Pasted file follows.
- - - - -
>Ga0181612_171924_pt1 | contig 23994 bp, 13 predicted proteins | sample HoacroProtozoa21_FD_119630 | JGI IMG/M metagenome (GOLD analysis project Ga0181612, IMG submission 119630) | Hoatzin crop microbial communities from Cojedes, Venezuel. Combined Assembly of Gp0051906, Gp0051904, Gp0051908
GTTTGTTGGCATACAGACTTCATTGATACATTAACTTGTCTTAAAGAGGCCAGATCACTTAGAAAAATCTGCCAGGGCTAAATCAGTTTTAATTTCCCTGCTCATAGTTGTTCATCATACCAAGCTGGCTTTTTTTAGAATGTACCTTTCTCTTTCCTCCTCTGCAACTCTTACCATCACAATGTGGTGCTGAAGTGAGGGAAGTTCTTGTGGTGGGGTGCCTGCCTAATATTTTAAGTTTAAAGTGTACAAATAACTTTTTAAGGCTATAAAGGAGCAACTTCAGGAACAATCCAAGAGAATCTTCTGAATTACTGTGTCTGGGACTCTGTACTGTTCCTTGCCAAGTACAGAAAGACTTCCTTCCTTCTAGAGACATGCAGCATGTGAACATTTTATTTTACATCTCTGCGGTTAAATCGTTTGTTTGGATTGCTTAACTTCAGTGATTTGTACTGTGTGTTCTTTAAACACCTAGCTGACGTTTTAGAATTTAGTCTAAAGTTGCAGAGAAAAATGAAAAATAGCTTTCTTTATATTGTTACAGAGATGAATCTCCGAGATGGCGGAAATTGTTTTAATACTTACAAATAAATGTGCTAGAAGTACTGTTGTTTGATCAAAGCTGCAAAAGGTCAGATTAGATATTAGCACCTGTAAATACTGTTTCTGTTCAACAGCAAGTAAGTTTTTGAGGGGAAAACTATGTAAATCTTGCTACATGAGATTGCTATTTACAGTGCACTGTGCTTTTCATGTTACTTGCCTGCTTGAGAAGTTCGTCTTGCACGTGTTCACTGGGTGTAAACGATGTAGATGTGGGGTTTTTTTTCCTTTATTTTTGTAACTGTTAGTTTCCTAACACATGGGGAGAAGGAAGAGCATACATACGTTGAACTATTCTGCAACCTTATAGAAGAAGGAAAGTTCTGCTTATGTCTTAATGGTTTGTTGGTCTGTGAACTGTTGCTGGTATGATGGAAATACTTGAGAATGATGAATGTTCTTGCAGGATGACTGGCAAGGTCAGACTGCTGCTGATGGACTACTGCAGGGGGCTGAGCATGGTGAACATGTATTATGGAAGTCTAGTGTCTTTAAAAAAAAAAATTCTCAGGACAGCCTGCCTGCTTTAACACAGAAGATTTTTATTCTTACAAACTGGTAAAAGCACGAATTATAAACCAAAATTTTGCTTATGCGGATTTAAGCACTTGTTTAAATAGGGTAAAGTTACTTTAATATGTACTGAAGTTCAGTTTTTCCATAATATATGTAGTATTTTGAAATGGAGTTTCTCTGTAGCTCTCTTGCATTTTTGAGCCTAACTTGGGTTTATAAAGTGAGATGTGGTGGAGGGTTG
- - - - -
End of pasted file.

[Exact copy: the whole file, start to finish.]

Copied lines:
>Ga0181612_171924_pt1 | contig 23994 bp, 13 predicted proteins | sample HoacroProtozoa21_FD_119630 | JGI IMG/M metagenome (GOLD analysis project Ga0181612, IMG submission 119630) | Hoatzin crop microbial communities from Cojedes, Venezuel. Combined Assembly of Gp0051906, Gp0051904, Gp0051908
GTTTGTTGGCATACAGACTTCATTGATACATTAACTTGTCTTAAAGAGGCCAGATCACTTAGAAAAATCTGCCAGGGCTAAATCAGTTTTAATTTCCCTGCTCATAGTTGTTCATCATACCAAGCTGGCTTTTTTTAGAATGTACCTTTCTCTTTCCTCCTCTGCAACTCTTACCATCACAATGTGGTGCTGAAGTGAGGGAAGTTCTTGTGGTGGGGTGCCTGCCTAATATTTTAAGTTTAAAGTGTACAAATAACTTTTTAAGGCTATAAAGGAGCAACTTCAGGAACAATCCAAGAGAATCTTCTGAATTACTGTGTCTGGGACTCTGTACTGTTCCTTGCCAAGTACAGAAAGACTTCCTTCCTTCTAGAGACATGCAGCATGTGAACATTTTATTTTACATCTCTGCGGTTAAATCGTTTGTTTGGATTGCTTAACTTCAGTGATTTGTACTGTGTGTTCTTTAAACACCTAGCTGACGTTTTAGAATTTAGTCTAAAGTTGCAGAGAAAAATGAAAAATAGCTTTCTTTATATTGTTACAGAGATGAATCTCCGAGATGGCGGAAATTGTTTTAATACTTACAAATAAATGTGCTAGAAGTACTGTTGTTTGATCAAAGCTGCAAAAGGTCAGATTAGATATTAGCACCTGTAAATACTGTTTCTGTTCAACAGCAAGTAAGTTTTTGAGGGGAAAACTATGTAAATCTTGCTACATGAGATTGCTATTTACAGTGCACTGTGCTTTTCATGTTACTTGCCTGCTTGAGAAGTTCGTCTTGCACGTGTTCACTGGGTGTAAACGATGTAGATGTGGGGTTTTTTTTCCTTTATTTTTGTAACTGTTAGTTTCCTAACACATGGGGAGAAGGAAGAGCATACATACGTTGAACTATTCTGCAACCTTATAGAAGAAGGAAAGTTCTGCTTATGTCTTAATGGTTTGTTGGTCTGTGAACTGTTGCTGGTATGATGGAAATACTTGAGAATGATGAATGTTCTTGCAGGATGACTGGCAAGGTCAGACTGCTGCTGATGGACTACTGCAGGGGGCTGAGCATGGTGAACATGTATTATGGAAGTCTAGTGTCTTTAAAAAAAAAAATTCTCAGGACAGCCTGCCTGCTTTAACACAGAAGATTTTTATTCTTACAAACTGGTAAAAGCACGAATTATAAACCAAAATTTTGCTTATGCGGATTTAAGCACTTGTTTAAATAGGGTAAAGTTACTTTAATATGTACTGAAGTTCAGTTTTTCCATAATATATGTAGTATTTTGAAATGGAGTTTCTCTGTAGCTCTCTTGCATTTTTGAGCCTAACTTGGGTTTATAAAGTGAGATGTGGTGGAGGGTTG